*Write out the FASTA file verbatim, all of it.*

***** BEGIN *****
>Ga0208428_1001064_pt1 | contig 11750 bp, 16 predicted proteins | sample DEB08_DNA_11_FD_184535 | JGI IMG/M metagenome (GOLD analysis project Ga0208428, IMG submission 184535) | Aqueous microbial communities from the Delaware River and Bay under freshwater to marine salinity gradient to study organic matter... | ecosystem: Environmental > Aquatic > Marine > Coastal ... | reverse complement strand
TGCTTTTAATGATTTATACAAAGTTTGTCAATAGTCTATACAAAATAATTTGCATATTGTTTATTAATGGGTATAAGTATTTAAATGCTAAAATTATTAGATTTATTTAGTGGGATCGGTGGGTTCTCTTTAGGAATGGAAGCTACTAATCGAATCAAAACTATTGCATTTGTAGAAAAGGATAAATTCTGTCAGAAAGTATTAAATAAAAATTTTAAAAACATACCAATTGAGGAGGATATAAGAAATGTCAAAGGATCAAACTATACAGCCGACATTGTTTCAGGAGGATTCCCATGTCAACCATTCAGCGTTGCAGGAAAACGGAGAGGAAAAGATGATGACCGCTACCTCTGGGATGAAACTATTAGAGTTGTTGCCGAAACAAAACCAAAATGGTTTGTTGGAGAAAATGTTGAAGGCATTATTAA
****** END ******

>Ga0208428_1001064_pt1 | contig 11750 bp, 16 predicted proteins | sample DEB08_DNA_11_FD_184535 | JGI IMG/M metagenome (GOLD analysis project Ga0208428, IMG submission 184535) | Aqueous microbial communities from the Delaware River and Bay under freshwater to marine salinity gradient to study organic matter... | ecosystem: Environmental > Aquatic > Marine > Coastal ... | reverse complement strand
TGCTTTTAATGATTTATACAAAGTTTGTCAATAGTCTATACAAAATAATTTGCATATTGTTTATTAATGGGTATAAGTATTTAAATGCTAAAATTATTAGATTTATTTAGTGGGATCGGTGGGTTCTCTTTAGGAATGGAAGCTACTAATCGAATCAAAACTATTGCATTTGTAGAAAAGGATAAATTCTGTCAGAAAGTATTAAATAAAAATTTTAAAAACATACCAATTGAGGAGGATATAAGAAATGTCAAAGGATCAAACTATACAGCCGACATTGTTTCAGGAGGATTCCCATGTCAACCATTCAGCGTTGCAGGAAAACGGAGAGGAAAAGATGATGACCGCTACCTCTGGGATGAAACTATTAGAGTTGTTGCCGAAACAAAACCAAAATGGTTTGTTGGAGAAAATGTTGAAGGCATTATTAA